On the other hand, Ms. Barr’s comment was racist and bigoted. No one should think otherwise about what it was intended to mean. It’s a remark that, even if intended as a joke, seeks to denigrate Islam and members of the black community. Ms. Barr may not feel that kind of antipathy towards people who identify as Muslims and/or are black, but the comment is intended to slam both groups. That ABC reacted quickly by cancelling Ms. Barr’s show is a reflection of its business judgment, to be sure, but that judgment is also a reflection of its own corporate ethos in 2018. And, as a private entity, it had every right to make that call.
Ms. Bee’s comment was primarily uncivil, as are most ad hominem attacks. It also could have been sexist, and it would be easily so construed if spoken by a man. Women who use it in derogation of other women, especially when preceded by the adjective Ms. Bee used (“feckless” can mean ineffective, which is probably how she intended it), are probably seeking to insult the target of the slur. But as I mentioned previously, in this instance, the slur was misdirected. Ms. Bee’s beef isn’t really with Ivanka Trump, the daughter; it’s with Donald Trump, the father.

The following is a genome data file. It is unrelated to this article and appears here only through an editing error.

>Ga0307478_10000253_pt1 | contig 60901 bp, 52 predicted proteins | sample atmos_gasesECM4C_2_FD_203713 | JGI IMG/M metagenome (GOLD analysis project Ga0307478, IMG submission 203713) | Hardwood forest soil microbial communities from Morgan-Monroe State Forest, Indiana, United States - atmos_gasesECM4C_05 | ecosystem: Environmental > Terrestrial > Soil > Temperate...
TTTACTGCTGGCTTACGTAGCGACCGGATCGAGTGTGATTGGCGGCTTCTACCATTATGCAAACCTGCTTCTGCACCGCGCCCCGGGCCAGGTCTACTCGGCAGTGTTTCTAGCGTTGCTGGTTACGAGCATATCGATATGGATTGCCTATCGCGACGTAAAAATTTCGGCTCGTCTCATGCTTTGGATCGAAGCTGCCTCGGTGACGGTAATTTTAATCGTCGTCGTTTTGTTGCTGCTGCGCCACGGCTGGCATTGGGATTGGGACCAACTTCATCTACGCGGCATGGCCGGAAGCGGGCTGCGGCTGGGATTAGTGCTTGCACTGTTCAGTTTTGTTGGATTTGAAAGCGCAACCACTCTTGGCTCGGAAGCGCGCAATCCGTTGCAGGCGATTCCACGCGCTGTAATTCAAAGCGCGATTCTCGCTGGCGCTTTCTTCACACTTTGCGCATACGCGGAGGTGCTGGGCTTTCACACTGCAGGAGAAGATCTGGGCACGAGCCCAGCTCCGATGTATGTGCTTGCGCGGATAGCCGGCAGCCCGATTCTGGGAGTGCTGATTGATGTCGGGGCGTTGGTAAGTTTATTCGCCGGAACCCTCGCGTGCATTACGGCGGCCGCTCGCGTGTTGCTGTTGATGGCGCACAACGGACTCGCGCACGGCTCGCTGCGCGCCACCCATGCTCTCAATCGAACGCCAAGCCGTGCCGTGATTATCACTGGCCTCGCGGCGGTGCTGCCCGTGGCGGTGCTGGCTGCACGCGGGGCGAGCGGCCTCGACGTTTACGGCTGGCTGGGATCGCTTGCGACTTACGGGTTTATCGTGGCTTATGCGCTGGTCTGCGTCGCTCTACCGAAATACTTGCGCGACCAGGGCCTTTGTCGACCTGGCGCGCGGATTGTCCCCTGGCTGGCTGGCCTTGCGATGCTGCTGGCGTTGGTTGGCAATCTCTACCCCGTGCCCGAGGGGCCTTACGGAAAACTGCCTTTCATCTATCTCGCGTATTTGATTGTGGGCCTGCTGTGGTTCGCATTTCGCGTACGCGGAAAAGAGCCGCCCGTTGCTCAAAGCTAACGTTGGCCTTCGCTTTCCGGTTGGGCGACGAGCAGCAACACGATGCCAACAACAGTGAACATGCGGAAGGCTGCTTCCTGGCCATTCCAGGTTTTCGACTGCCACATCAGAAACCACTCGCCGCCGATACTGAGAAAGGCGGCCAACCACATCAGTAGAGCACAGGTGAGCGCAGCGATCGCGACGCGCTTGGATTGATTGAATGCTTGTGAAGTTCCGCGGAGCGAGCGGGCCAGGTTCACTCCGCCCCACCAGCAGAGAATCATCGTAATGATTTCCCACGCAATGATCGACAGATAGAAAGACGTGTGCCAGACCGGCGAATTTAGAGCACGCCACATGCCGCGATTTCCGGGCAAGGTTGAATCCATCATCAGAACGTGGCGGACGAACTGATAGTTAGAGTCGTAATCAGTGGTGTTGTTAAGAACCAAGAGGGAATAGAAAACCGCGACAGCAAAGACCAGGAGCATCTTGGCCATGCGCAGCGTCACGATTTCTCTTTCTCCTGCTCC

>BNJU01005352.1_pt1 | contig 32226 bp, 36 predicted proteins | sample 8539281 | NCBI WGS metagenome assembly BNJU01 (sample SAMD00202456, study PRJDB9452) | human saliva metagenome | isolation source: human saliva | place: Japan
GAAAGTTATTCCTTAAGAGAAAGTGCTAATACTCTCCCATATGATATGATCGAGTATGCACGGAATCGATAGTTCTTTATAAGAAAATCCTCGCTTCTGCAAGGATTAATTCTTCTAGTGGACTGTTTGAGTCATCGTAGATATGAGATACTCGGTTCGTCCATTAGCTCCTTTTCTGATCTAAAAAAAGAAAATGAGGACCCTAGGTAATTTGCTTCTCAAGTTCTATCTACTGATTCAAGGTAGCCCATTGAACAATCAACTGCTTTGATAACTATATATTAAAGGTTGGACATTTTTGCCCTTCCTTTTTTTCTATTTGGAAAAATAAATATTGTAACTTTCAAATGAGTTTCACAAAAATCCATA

So with Ms. Barr, you had a racist, bigoted attack on a person who has been ridiculously and falsely linked to a phony—Trumped-up, if you will—conspiracy charge. And in Ms. Bee’s case you had an ad hominem attack that was foolishly misdirected at a woman who is not responsible for the policy that the speaker really intended to attack. Which of the two is more reprehensible? It isn’t really a close call, is it?
Racism and bigotry must be unacceptable in our country if the supposed progress we have made in civil rights in the last sixty years are to mean anything. Incivility in political discourse should be unacceptable as well, but when the president of the country engages in it on an almost daily basis, it is a little hard to condemn as strongly and vehemently.
Finally, regarding President Trump’s suggestion that Ms. Bee’s show should have been cancelled since ABC had cancelled Ms. Barr’s, three points must be made. First, Mr. Trump might want to at least express outrage in defense of his daughter if he is going to object to Ms. Bee’s comment. Second, he probably should check out the definition of “hypocrite” if he is going to object to scurrilous language by a TV comedian. And finally, and most importantly, he ought to review (or learn) some First Amendment law before, as the nation’s president, he seeks to attack free speech.